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Berrier in hot water once again

TALLADEGA, Ala. -- Crew chief Todd Berrier was suspended for
Sunday's race at Talladega Superspeedway after Kevin Harvick's car
failed inspection.

Harvick qualified second for the race, but his Chevrolet was
disqualified after NASCAR found three violations in the trunk area.
Car owner Richard Childress was called into the NASCAR office
Saturday morning and informed Berrier was ordered from the track.

It's not clear how long the suspension will last. Berrier sat
out four races at the beginning of this season when he was caught
rigging Harvick's fuel tank. He also was fined $25,000 and the team
was docked points.

Childress spent an hour arguing with NASCAR on Berrier's behalf.

"If I said what I wanted to say right now I'd probably be in
bigger trouble than Todd," Childress said. "All I can say is it's
a new era in NASCAR."

Harvick's car failed inspection Friday because the trunk area
was not properly sealed, the fuel vent was not vented to the
outside of the car and doors that open from the inside of the trunk
to the car's shock absorbers were open when they should have been
closed.

He will now start 42nd on Sunday and Childress said he would
move on top of the pit box to help call Harvick's race. Childress
did the same thing during Berrier's first suspension and the team
responded by winning the race in Bristol, Tenn.

Berrier's punishment comes amid a swirling controversy
surrounding the 1-2 finish last weekend of Hendrick Motorsports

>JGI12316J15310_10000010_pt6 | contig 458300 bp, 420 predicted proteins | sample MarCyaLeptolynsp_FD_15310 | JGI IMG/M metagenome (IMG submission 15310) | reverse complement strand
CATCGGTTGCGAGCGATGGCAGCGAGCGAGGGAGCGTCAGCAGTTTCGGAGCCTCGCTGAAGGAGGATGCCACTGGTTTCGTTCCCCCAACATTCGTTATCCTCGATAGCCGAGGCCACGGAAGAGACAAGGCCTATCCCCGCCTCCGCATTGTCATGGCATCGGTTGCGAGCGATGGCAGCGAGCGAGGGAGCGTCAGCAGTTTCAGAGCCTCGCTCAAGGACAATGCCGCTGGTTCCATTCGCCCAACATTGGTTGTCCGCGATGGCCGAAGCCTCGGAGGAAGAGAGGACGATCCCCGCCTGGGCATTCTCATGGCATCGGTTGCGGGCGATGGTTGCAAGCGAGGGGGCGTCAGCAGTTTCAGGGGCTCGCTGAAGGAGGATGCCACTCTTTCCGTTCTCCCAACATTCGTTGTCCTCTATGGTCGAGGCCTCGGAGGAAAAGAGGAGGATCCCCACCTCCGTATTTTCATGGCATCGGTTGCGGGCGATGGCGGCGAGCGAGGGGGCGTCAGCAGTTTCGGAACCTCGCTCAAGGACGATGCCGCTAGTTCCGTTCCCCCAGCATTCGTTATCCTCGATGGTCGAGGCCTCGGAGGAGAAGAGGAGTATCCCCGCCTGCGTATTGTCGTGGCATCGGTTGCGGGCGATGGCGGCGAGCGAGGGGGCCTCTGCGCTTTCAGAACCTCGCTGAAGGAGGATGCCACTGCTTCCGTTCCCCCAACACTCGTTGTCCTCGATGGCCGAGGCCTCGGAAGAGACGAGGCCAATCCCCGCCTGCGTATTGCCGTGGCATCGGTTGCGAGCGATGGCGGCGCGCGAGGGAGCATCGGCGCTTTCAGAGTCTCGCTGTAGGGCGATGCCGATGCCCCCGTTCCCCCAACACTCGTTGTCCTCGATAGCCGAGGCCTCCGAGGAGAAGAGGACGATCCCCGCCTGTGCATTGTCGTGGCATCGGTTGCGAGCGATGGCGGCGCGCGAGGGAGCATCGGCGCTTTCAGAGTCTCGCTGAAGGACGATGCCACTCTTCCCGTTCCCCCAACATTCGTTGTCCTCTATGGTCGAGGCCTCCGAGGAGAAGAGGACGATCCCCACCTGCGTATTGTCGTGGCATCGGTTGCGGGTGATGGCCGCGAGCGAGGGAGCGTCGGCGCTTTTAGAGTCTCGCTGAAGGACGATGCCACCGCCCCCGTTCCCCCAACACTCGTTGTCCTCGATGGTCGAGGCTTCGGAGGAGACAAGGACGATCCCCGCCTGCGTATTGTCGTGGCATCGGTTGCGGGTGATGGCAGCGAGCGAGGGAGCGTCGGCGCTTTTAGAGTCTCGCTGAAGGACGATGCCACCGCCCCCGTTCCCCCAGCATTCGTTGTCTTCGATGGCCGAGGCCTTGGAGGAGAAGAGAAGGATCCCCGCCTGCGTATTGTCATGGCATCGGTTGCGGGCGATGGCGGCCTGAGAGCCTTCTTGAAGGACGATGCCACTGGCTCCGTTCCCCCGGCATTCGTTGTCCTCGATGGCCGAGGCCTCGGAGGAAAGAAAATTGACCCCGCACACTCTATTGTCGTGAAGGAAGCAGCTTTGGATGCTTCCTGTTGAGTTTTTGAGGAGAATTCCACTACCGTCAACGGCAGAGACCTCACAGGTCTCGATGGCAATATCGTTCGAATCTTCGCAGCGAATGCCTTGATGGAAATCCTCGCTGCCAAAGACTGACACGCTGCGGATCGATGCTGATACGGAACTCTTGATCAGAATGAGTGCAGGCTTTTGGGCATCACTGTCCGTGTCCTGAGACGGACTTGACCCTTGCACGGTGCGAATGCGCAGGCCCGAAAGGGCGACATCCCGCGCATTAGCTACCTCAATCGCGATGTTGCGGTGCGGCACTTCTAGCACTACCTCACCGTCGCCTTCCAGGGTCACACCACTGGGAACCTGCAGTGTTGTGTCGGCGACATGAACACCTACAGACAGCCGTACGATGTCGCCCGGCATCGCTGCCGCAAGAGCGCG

drivers Jimmie Johnson and Kyle Busch. Both cars failed their
immediate inspection when both were too high when first measured.

NASCAR gave the cars a brief amount of time to "settle," and
the cars then shifted back to a legal height.

Although the teams were not penalized, NASCAR seized their shock
absorbers to take a closer look at them. While ruling the parts
were legal, NASCAR issued a bulletin Saturday that prohibits them
from future use.

Many competitors were angry the Hendrick teams were not
penalized, especially Childress.

Both Johnson and Busch failed inspection in March -- the same
weekend Harvick did -- and NASCAR suspended all three crew chiefs.
But Chad Knaus and Alan Gustafson had their suspensions overturned
on appeal, creating a fury over alleged special treatment.

Childress wouldn't address that Saturday, and said his anger was
directed "at the system. I'm very, very disappointed in the
system."

NASCAR spokesman Jim Hunter denied favoritism and said that
Berrier was sent home because "a person's history comes into
play."

That was echoed by competition director Robin Pemberton, who
said NASCAR is following a warning issued last week by president
Mike Helton that it will no longer tolerate bad behavior and
cheating.

"These were repeat offenders," Pemberton said.

That was of little solace to NASCAR competitors, who are angry
and confused over NASCAR's decision not to punish the Hendrick
drivers.

"The first two cars last week are so obviously doing something
on the racetrack that is of benefit to them, then they don't pass
inspection and they're allowed to sit there and jump up and down on
their cars and do whatever they need to do to get through?" asked
an incredulous Dale Jarrett.

"I didn't realize they had a 24-hour period they could wait for
these things to settle down. I'm fired up about this. I don't
understand it."